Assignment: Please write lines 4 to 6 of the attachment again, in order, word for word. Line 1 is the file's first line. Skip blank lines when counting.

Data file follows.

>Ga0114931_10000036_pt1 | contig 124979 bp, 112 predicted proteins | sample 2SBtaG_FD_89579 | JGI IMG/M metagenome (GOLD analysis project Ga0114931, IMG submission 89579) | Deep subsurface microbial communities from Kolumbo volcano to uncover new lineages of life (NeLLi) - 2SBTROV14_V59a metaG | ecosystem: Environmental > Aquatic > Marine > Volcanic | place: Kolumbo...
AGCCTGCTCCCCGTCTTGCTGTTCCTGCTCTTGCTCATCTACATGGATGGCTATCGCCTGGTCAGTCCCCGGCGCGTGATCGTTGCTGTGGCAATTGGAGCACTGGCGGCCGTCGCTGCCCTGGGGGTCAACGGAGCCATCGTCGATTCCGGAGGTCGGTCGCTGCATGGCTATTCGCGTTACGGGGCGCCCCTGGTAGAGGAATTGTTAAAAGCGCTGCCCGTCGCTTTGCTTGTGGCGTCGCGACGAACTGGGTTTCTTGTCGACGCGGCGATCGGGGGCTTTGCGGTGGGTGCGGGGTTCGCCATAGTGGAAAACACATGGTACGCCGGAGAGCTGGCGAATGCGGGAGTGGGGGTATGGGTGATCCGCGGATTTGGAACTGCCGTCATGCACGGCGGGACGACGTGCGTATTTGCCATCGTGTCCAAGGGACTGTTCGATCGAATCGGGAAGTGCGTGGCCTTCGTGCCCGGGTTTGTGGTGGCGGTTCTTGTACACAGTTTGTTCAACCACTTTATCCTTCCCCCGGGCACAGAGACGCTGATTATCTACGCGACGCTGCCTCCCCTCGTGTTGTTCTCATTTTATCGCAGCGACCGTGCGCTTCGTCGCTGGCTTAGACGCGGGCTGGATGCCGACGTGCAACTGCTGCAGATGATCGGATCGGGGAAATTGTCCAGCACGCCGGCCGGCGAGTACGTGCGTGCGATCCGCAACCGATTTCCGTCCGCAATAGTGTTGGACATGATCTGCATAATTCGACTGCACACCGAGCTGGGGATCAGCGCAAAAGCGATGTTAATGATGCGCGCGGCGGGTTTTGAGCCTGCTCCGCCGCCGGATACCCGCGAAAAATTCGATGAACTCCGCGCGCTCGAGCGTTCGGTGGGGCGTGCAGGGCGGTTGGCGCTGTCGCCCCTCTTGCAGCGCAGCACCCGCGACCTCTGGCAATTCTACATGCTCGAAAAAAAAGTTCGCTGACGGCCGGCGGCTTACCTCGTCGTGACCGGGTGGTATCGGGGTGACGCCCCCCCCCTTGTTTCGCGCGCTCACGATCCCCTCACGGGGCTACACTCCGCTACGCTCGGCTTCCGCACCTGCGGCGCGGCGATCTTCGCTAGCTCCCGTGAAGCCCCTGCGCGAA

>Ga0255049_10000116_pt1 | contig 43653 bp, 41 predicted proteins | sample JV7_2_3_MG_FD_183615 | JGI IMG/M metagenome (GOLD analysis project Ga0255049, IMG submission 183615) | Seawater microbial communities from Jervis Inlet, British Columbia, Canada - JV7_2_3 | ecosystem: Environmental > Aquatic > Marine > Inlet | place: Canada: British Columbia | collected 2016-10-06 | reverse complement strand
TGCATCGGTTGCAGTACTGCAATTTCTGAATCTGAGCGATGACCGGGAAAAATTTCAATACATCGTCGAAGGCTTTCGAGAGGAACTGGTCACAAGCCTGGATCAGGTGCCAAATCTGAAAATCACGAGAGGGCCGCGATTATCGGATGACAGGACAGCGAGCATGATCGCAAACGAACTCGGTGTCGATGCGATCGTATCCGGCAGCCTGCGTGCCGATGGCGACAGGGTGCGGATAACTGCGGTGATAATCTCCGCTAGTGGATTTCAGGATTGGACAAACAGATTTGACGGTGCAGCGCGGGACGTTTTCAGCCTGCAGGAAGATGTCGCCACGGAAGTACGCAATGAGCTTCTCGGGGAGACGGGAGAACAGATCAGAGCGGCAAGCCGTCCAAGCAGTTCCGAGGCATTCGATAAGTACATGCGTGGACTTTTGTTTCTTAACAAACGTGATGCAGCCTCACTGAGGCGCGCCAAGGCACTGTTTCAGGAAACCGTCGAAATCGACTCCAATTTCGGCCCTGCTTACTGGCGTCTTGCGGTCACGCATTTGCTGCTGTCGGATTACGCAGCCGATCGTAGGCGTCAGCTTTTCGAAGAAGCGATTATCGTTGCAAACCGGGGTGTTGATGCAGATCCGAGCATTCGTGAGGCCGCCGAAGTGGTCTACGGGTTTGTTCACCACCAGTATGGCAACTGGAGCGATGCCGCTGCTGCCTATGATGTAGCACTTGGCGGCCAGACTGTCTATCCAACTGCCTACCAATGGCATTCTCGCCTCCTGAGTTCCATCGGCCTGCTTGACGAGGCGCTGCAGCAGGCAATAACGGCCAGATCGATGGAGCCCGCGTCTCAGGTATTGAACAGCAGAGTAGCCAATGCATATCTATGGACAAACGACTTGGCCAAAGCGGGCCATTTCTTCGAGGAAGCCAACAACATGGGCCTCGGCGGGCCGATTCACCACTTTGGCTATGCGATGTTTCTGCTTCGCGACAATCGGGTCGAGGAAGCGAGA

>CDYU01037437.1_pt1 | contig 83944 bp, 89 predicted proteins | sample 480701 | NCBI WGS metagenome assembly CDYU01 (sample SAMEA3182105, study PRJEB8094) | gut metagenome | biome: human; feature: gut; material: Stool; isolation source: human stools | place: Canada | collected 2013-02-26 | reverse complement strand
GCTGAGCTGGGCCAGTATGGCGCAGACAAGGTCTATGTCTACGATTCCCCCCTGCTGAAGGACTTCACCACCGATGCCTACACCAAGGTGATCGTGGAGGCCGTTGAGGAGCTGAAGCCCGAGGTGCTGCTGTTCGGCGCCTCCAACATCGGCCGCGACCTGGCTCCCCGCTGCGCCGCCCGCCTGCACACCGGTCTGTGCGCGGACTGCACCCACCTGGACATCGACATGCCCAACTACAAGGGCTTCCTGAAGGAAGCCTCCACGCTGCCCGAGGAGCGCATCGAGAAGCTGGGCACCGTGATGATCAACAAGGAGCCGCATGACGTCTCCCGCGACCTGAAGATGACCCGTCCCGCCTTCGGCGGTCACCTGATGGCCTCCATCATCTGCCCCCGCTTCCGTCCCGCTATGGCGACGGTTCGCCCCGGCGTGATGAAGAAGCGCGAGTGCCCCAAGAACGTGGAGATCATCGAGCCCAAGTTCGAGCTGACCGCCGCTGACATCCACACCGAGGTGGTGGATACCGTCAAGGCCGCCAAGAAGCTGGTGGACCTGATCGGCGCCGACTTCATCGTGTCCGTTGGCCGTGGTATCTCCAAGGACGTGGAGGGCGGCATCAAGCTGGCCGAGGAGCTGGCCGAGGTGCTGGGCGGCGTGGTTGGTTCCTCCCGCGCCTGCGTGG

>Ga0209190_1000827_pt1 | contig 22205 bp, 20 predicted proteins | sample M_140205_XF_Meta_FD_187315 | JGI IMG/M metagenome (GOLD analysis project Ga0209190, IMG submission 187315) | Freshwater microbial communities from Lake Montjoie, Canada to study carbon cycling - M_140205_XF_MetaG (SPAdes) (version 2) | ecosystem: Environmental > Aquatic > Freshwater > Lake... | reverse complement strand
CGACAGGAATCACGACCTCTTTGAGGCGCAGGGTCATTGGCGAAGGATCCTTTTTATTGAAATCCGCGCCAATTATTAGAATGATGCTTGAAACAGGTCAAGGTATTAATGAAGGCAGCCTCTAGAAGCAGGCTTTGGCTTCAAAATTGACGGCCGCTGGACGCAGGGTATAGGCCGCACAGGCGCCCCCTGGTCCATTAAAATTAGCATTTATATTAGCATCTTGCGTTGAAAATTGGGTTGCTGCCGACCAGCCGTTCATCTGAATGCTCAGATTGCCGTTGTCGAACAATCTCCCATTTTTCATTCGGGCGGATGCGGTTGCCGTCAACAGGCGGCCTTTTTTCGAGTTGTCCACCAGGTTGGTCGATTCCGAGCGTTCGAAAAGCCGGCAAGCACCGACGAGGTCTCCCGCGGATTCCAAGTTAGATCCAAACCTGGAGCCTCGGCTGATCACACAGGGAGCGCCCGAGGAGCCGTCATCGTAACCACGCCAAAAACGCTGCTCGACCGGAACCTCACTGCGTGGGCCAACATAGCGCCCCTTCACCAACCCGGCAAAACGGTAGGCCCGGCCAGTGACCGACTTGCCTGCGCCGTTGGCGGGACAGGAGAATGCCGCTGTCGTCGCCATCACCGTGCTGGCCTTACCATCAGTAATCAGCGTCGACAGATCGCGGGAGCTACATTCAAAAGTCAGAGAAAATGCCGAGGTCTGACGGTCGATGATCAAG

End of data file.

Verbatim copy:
TGCATCGGTTGCAGTACTGCAATTTCTGAATCTGAGCGATGACCGGGAAAAATTTCAATACATCGTCGAAGGCTTTCGAGAGGAACTGGTCACAAGCCTGGATCAGGTGCCAAATCTGAAAATCACGAGAGGGCCGCGATTATCGGATGACAGGACAGCGAGCATGATCGCAAACGAACTCGGTGTCGATGCGATCGTATCCGGCAGCCTGCGTGCCGATGGCGACAGGGTGCGGATAACTGCGGTGATAATCTCCGCTAGTGGATTTCAGGATTGGACAAACAGATTTGACGGTGCAGCGCGGGACGTTTTCAGCCTGCAGGAAGATGTCGCCACGGAAGTACGCAATGAGCTTCTCGGGGAGACGGGAGAACAGATCAGAGCGGCAAGCCGTCCAAGCAGTTCCGAGGCATTCGATAAGTACATGCGTGGACTTTTGTTTCTTAACAAACGTGATGCAGCCTCACTGAGGCGCGCCAAGGCACTGTTTCAGGAAACCGTCGAAATCGACTCCAATTTCGGCCCTGCTTACTGGCGTCTTGCGGTCACGCATTTGCTGCTGTCGGATTACGCAGCCGATCGTAGGCGTCAGCTTTTCGAAGAAGCGATTATCGTTGCAAACCGGGGTGTTGATGCAGATCCGAGCATTCGTGAGGCCGCCGAAGTGGTCTACGGGTTTGTTCACCACCAGTATGGCAACTGGAGCGATGCCGCTGCTGCCTATGATGTAGCACTTGGCGGCCAGACTGTCTATCCAACTGCCTACCAATGGCATTCTCGCCTCCTGAGTTCCATCGGCCTGCTTGACGAGGCGCTGCAGCAGGCAATAACGGCCAGATCGATGGAGCCCGCGTCTCAGGTATTGAACAGCAGAGTAGCCAATGCATATCTATGGACAAACGACTTGGCCAAAGCGGGCCATTTCTTCGAGGAAGCCAACAACATGGGCCTCGGCGGGCCGATTCACCACTTTGGCTATGCGATGTTTCTGCTTCGCGACAATCGGGTCGAGGAAGCGAGA

>CDYU01037437.1_pt1 | contig 83944 bp, 89 predicted proteins | sample 480701 | NCBI WGS metagenome assembly CDYU01 (sample SAMEA3182105, study PRJEB8094) | gut metagenome | biome: human; feature: gut; material: Stool; isolation source: human stools | place: Canada | collected 2013-02-26 | reverse complement strand
GCTGAGCTGGGCCAGTATGGCGCAGACAAGGTCTATGTCTACGATTCCCCCCTGCTGAAGGACTTCACCACCGATGCCTACACCAAGGTGATCGTGGAGGCCGTTGAGGAGCTGAAGCCCGAGGTGCTGCTGTTCGGCGCCTCCAACATCGGCCGCGACCTGGCTCCCCGCTGCGCCGCCCGCCTGCACACCGGTCTGTGCGCGGACTGCACCCACCTGGACATCGACATGCCCAACTACAAGGGCTTCCTGAAGGAAGCCTCCACGCTGCCCGAGGAGCGCATCGAGAAGCTGGGCACCGTGATGATCAACAAGGAGCCGCATGACGTCTCCCGCGACCTGAAGATGACCCGTCCCGCCTTCGGCGGTCACCTGATGGCCTCCATCATCTGCCCCCGCTTCCGTCCCGCTATGGCGACGGTTCGCCCCGGCGTGATGAAGAAGCGCGAGTGCCCCAAGAACGTGGAGATCATCGAGCCCAAGTTCGAGCTGACCGCCGCTGACATCCACACCGAGGTGGTGGATACCGTCAAGGCCGCCAAGAAGCTGGTGGACCTGATCGGCGCCGACTTCATCGTGTCCGTTGGCCGTGGTATCTCCAAGGACGTGGAGGGCGGCATCAAGCTGGCCGAGGAGCTGGCCGAGGTGCTGGGCGGCGTGGTTGGTTCCTCCCGCGCCTGCGTGG